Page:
Attention Restoration Theory: Course Analysis

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This Essay will firstly focus on my experience with nature. Relating to my experience of walking around a local unused golf course. The theory which relates to this experience is Attention restoration theory (ART). ART believes there is a type of attention which becomes exhausted and can be restored with nature. In addition, Restorative Components of Environments Scale (RCES) and Ulrich’s Psychoevolutionary theory will be examined to demonstrate how they also relate to my experience with nature. The second experience will focus on the wider environment. Relating to my experience I will explain how defence mechanisms can be used to deal with how individuals act or feel in relation to the environment. In addition, Worthy’s phenomenal dissociation …show more content…
The RCES uses a scale to rate how a certain place can make an individual feel. The RCES is made up of nineteen questions using ART’s four components of fascination, being away, extent and compatibility. The Likert response is usually used. Respondents would be asked from what extent do they agree or disagree with the statement being asked. The statements asked are positive reflections of how the location or place make a person feel, scoring highly would indicate a respectable association with the location or place. If I were to undertake this test on how I feel walking around the golf course, I assume I would score high. Referring back to my reflective learning journal of ‘I immediately have a sense of feeling free’, which relates to the RCES statements of; when I am here I feel free from work and routine, free from other people’s demands and expectations and I do not think of my responsibilities (Laumann et al., 2001 cited in Stevens, 2015, p. 348). How I feel when I walk through the golf course also supports Ulrich’s psychoevolutionary theory that is, that people can discover a psychological healing location if it is comparable to that of a landscape where human species evolved. Ulrich (1979 cited Stevens, 2015) believes that individuals initial reaction to nature is an emotional experience which appears to be positive. This has been supported that it is a quick, impulsive …show more content…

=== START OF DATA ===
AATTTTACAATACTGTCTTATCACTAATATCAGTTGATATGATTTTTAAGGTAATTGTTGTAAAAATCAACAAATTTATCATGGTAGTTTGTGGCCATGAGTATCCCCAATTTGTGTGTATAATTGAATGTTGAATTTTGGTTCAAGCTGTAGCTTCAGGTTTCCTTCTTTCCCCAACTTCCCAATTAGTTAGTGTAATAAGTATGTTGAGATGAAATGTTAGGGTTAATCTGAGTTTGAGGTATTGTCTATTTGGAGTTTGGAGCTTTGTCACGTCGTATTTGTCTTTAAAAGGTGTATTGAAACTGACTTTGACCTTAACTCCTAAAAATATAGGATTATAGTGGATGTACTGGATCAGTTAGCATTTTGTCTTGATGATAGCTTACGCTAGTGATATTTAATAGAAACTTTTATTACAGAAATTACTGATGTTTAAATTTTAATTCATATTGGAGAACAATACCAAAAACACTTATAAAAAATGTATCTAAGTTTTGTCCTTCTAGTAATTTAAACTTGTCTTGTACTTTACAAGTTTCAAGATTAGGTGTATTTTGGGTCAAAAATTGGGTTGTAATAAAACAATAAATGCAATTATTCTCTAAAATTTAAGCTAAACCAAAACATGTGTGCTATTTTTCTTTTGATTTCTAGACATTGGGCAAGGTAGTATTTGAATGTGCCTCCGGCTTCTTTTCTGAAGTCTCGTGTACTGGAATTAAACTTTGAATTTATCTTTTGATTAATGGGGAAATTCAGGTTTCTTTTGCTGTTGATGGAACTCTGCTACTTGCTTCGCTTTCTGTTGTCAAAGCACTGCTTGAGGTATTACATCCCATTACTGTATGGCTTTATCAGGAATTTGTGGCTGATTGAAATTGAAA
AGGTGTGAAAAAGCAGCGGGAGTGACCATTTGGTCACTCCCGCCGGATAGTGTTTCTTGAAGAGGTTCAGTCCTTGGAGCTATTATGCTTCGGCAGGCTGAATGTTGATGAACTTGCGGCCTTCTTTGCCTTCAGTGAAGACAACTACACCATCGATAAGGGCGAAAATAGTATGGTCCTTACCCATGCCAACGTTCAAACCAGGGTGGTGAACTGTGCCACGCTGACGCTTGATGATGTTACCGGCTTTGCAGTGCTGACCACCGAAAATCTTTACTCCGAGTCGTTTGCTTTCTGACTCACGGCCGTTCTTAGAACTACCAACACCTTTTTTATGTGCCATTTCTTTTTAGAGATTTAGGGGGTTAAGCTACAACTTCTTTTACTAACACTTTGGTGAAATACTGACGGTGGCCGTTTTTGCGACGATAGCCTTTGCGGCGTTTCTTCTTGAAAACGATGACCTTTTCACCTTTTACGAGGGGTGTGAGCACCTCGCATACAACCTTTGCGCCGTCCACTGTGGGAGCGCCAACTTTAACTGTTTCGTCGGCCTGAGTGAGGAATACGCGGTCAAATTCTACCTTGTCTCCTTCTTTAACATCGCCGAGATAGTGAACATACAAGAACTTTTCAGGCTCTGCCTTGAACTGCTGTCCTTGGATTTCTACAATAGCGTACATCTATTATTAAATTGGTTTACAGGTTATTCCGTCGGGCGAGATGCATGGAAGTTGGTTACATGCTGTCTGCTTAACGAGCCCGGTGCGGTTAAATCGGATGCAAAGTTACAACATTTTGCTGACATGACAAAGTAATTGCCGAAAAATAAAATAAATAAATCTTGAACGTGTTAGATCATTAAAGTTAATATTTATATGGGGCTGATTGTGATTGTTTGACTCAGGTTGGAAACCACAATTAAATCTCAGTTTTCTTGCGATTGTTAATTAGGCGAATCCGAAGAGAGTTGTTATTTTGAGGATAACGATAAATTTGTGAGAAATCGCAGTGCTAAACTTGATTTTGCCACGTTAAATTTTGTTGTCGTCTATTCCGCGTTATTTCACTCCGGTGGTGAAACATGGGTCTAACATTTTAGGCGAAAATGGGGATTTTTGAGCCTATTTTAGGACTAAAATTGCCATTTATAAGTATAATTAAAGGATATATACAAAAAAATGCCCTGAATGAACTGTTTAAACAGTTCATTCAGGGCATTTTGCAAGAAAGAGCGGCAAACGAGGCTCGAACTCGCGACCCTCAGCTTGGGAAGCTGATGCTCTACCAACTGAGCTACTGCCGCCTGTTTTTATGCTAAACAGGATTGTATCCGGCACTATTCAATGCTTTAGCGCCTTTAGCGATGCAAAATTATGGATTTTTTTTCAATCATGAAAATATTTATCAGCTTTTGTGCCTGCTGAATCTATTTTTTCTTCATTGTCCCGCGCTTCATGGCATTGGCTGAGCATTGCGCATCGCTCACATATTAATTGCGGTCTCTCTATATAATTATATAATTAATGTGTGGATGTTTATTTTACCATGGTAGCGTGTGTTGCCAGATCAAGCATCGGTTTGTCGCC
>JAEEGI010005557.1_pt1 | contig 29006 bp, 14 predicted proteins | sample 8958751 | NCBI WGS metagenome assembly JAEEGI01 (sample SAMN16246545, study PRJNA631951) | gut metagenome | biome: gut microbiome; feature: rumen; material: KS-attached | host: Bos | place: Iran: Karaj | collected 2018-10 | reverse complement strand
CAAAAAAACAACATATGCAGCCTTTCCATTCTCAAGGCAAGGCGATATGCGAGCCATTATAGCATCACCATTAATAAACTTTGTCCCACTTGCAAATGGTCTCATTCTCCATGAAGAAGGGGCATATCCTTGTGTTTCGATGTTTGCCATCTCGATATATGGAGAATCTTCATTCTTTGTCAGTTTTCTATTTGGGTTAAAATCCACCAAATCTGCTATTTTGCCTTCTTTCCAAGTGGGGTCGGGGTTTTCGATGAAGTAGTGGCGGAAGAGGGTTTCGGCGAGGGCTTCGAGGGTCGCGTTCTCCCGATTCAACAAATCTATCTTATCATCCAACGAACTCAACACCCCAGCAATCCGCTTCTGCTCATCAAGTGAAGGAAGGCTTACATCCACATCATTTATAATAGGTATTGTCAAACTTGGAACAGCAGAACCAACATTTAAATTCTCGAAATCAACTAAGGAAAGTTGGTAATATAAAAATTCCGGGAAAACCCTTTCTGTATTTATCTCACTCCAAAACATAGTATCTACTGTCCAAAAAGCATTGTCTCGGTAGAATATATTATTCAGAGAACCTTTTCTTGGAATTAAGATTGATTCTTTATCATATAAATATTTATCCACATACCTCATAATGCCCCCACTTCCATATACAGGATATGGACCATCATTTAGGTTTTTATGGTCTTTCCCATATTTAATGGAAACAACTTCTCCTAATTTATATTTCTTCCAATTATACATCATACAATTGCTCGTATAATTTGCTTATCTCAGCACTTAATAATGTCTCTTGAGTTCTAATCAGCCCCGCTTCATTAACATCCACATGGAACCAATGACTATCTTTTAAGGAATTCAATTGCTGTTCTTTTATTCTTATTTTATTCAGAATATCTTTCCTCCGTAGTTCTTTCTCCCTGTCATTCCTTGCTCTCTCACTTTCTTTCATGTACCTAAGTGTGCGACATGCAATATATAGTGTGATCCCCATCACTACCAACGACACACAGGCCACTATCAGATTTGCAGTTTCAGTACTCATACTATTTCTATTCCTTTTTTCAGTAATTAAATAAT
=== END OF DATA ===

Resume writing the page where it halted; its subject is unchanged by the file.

I thought I attained my ‘bit’ in helping the environment. I regularly; prepare fresh meals with raw ingredients, recycle, turn lights and the television off and turn the water off when brushing my teeth. However, I now realise my contribution is not enough. I scored fifty-five on the New Ecological Paradigm Scale (NEP) (Dunlap et al., 2000 cited The Open University, 2015) which is just a little above average. The NEP was developed to eliminate the alleged barrier parting humans from the world inhabited. My score was average and I believe this has a great deal to do with not knowing what other contributions I can make, furthermore, any other contributions I make will have a minuscule influence on the wider problem that is damaging the environment. These feelings relate to defence mechanisms which were originally introduced by Freud (e.g. Freud 1986 [1926] cited in Adams, 2015) in his progression of psychoanalysis. Psychoanalysis highlights the association between unconscious and conscious influences in determining what shapes human behaviour. Therefore, my way of coping with the detrimental impact on the environment is to unconsciously use defence mechanisms. In particular, displacement, taking simple actions, for example turning the water off when brushing my teeth. I assume this is enough to help the environment but in reality, my consumption patterns are not making much of a

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